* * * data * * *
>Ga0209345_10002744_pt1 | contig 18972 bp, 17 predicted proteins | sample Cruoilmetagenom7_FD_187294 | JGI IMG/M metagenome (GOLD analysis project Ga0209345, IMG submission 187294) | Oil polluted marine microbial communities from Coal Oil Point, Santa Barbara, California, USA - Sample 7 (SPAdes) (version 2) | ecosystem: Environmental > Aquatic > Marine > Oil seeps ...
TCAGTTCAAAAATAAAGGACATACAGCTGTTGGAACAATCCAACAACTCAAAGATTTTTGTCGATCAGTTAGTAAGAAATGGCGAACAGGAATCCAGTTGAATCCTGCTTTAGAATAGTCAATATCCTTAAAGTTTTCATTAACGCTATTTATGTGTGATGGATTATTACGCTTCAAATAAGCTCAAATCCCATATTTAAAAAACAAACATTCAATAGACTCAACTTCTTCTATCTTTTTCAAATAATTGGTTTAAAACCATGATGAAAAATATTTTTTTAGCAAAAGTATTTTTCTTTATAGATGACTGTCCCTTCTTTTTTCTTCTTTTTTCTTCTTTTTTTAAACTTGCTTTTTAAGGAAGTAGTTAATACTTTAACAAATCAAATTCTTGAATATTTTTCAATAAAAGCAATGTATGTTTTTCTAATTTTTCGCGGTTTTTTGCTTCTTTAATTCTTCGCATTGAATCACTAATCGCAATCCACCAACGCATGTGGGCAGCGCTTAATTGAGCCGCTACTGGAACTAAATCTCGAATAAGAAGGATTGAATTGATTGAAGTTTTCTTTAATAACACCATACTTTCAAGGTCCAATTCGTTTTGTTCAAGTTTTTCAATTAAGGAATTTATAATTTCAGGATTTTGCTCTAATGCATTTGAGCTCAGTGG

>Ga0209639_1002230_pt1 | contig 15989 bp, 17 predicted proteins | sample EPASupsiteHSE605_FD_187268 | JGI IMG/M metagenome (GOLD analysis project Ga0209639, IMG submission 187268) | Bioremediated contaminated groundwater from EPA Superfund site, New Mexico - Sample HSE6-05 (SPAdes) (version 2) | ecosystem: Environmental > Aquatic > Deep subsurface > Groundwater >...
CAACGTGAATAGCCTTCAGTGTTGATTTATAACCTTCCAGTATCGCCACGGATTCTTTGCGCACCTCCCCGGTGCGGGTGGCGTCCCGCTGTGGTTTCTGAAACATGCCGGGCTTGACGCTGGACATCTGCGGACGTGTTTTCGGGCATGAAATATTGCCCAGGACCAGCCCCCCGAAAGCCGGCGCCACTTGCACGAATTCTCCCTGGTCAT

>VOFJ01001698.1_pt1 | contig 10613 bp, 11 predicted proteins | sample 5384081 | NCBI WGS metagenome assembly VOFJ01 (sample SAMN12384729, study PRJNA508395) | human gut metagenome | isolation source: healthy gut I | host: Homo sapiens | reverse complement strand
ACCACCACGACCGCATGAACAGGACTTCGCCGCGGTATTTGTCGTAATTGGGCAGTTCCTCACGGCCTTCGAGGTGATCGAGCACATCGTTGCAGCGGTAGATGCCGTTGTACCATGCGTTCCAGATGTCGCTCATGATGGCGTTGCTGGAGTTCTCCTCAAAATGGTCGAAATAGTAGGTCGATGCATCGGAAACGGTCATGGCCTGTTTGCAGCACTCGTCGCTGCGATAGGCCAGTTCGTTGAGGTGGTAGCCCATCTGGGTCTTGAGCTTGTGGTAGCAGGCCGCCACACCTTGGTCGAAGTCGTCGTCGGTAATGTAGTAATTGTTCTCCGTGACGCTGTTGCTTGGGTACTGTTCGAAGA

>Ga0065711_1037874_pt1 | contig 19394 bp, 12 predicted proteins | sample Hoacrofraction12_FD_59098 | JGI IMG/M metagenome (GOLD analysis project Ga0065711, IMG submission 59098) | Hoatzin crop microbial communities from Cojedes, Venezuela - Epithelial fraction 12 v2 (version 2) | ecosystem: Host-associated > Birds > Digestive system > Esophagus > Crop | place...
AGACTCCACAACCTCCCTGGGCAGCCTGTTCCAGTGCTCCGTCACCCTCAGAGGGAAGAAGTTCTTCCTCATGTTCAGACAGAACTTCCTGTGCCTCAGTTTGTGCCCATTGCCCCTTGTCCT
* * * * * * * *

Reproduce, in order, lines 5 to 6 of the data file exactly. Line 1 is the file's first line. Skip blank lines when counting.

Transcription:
>VOFJ01001698.1_pt1 | contig 10613 bp, 11 predicted proteins | sample 5384081 | NCBI WGS metagenome assembly VOFJ01 (sample SAMN12384729, study PRJNA508395) | human gut metagenome | isolation source: healthy gut I | host: Homo sapiens | reverse complement strand
ACCACCACGACCGCATGAACAGGACTTCGCCGCGGTATTTGTCGTAATTGGGCAGTTCCTCACGGCCTTCGAGGTGATCGAGCACATCGTTGCAGCGGTAGATGCCGTTGTACCATGCGTTCCAGATGTCGCTCATGATGGCGTTGCTGGAGTTCTCCTCAAAATGGTCGAAATAGTAGGTCGATGCATCGGAAACGGTCATGGCCTGTTTGCAGCACTCGTCGCTGCGATAGGCCAGTTCGTTGAGGTGGTAGCCCATCTGGGTCTTGAGCTTGTGGTAGCAGGCCGCCACACCTTGGTCGAAGTCGTCGTCGGTAATGTAGTAATTGTTCTCCGTGACGCTGTTGCTTGGGTACTGTTCGAAGA